I have been working on these albums for a long, long time. I started writing these immigrant stories/songs back in 2016 and doing concerts all around NYC. We started recording the songs because the audience coming to the concerts asked for it. And thanks to these projects I found my community, what is now my Familia, my Latine Broadway, Off-Broadway and beyond performers. The beauty of this is that we all have our very own and unique journey as Latine artists and human beings and I have learnt a lot from every single writer, musician and performer involved in these albums. The first volume was recorded during the pandemic, so everything was virtual and It was one of the things that helped us to survive, finding that community even in a virtual way and having their support to tell these stories. I have so many songs and experiences and obviously one album wasn’t enough, so after releasing the first one in October 2021, I started working right away on the second volume collaborating with 8 different lyricists, over 17 singers, 40 musicians from all over the world. Many things have also been recorded remotely. And once again, these people, really, the heart every single performer, musician, engineer, designer have put in this album, in every song. I can thank them enough.

As well as the shows at The Lincoln Centre, you’ll also be playing a show in Little Island NYC on August 16th, what can an audience expect from that evening?
The show at Little Island is another project that I have with my wife Florencia Cuenca, this project is called “Broadway en Spanglish.” We decided to create this concept to put together some of the things we love the most: Broadway and Mexican music. It was Florencia’s idea. It was born from not feeling welcome, you know, all the performers that you see on stage, especially playing leading female parts, look and sound the same. It is hard to break that mold and pattern. So Florencia came to me with this idea about doing the song Burn, from Hamilton but in a mariachi style, and my brain exploded. Of course, I immediately heard in my mind the way it sounds. So we start working on mariachi arrangements of this iconic Broadway musical theatre songs. You can listen to songs from Waitress, Company, Next to Normal, Hamilton, Frozen, and more. And we have the amazing mariachi Real de México de Ramón Ponce playing with us and it is just a joy. A big celebration of who we are, what we love and our music. We are also working on the album that we expect to release later this year. So I am working on two albums at the same time.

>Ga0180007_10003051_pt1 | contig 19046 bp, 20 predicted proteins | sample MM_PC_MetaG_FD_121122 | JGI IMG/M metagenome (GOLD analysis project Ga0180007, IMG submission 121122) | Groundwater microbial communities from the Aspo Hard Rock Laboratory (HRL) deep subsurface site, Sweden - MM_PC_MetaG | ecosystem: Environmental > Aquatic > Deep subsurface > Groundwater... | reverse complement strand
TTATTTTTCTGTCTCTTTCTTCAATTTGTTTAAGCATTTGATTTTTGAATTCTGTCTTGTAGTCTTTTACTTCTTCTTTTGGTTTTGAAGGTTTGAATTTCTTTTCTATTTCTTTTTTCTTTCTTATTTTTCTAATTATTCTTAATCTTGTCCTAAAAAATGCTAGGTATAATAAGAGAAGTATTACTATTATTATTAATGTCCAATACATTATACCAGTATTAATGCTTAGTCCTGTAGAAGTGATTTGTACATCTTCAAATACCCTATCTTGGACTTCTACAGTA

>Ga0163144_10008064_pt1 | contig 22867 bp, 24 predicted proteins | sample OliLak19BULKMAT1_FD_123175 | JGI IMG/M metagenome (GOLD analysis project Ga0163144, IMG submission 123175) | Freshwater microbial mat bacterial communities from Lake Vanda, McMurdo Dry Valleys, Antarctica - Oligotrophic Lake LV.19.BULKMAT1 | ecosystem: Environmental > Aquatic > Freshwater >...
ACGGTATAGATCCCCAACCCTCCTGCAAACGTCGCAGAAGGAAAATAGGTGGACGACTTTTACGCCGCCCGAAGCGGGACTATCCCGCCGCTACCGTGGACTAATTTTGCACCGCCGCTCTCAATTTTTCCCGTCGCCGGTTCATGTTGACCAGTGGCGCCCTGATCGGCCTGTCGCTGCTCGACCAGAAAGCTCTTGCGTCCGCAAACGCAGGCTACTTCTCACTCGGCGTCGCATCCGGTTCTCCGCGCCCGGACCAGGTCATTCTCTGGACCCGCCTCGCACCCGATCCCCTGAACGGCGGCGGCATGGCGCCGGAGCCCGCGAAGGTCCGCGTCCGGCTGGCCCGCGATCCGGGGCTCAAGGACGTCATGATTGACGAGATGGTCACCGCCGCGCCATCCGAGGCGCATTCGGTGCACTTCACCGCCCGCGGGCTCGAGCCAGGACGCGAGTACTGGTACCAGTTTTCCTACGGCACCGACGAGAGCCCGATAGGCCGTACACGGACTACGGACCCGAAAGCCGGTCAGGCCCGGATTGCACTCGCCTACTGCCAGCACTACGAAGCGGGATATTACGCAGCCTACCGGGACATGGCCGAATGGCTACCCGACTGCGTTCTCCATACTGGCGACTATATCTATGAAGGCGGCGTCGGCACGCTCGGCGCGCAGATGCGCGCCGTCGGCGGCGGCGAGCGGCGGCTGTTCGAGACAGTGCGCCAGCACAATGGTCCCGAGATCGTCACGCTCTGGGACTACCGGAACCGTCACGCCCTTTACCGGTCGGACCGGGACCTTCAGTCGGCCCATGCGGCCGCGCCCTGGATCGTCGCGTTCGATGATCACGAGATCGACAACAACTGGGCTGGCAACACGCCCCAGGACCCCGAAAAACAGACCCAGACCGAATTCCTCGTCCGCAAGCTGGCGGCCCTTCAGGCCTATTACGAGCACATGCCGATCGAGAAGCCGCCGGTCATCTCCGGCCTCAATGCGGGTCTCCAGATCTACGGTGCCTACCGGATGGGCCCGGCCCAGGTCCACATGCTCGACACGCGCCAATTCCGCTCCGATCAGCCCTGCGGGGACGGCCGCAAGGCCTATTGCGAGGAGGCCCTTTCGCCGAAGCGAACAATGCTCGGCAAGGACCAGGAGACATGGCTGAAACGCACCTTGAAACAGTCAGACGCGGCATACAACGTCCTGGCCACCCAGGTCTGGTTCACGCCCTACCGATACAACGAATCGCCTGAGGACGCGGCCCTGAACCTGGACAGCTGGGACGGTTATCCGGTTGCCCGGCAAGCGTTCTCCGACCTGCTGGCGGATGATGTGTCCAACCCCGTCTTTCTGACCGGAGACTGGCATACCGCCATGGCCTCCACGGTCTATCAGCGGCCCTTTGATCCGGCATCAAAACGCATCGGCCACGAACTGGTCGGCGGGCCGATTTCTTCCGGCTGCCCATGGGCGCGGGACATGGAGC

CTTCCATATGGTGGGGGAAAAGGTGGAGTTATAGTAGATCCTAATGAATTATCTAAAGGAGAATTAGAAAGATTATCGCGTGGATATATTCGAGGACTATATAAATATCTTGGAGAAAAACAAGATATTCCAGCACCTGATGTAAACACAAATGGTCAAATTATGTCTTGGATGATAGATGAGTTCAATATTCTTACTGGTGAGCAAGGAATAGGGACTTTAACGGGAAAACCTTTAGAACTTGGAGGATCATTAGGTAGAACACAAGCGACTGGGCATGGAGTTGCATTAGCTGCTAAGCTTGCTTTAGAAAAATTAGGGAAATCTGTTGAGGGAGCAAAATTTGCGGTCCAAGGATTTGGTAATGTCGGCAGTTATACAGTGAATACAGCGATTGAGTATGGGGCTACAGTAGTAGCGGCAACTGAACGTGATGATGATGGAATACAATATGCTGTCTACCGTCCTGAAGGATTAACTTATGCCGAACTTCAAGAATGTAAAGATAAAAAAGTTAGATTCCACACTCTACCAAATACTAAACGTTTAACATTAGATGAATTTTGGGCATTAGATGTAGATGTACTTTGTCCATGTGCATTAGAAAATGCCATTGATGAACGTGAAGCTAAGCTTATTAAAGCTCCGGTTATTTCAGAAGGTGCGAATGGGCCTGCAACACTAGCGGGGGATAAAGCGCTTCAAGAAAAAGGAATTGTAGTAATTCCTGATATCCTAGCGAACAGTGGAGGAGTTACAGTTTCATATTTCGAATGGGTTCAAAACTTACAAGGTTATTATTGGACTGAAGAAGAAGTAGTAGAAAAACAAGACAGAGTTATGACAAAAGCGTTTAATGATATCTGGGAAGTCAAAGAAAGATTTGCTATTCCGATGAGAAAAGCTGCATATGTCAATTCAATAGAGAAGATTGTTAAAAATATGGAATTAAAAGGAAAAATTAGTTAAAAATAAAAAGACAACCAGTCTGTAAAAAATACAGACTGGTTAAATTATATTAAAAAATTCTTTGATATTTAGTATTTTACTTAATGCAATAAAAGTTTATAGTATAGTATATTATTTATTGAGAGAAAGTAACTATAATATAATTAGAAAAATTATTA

What shows/performances have inspired you?
Everything inspires me. I believe inspiration is everywhere. And to be honest, when someone feels honest and made from the heart I am really easily amazed. Also, I cry a lot. Performances and artists make me cry. Also, I am inspired by acts of kindness. My family inspires me every single day. My wife who is a warrior, my son who is such a mature 6-year-old human being and sees the world in such a unique way. Recently I would say I have been inspired to see theatre that challenges its audiences. I was really inspired by Parade at the New York City Center, but at the same time I cried a lot and was inspired by Six and the all-female cast and band. I love The Comedy of Errors at the Public, a beautiful Latine adaptation, I saw a concert by Azul, a bilingual musical at 54 Below and it was also very inspiring. I couldn’t stop naming things.
What would you want anyone to take away from seeing one of your concerts?
To be honest I don’t have any expectations about that. Every person is unique and I have been very surprised by people coming to my concert that approach me at the end or send me messages via social media and the way they are affected by something that I did. I just do what I do in an honest and passionate way. I believe art can change and save lives. I was saved and changed for the good. I don’t know what I would be doing without storytelling and art. I just hope that something that I do can affect someone else in the way I have been affected by so many artists.

Jaime Lozano plays at The Lincoln Centre next on August 4th - visit for booking details. Jaime plays alongside wife Florencia Cuenca at Little Island on August 16th visit for booking details.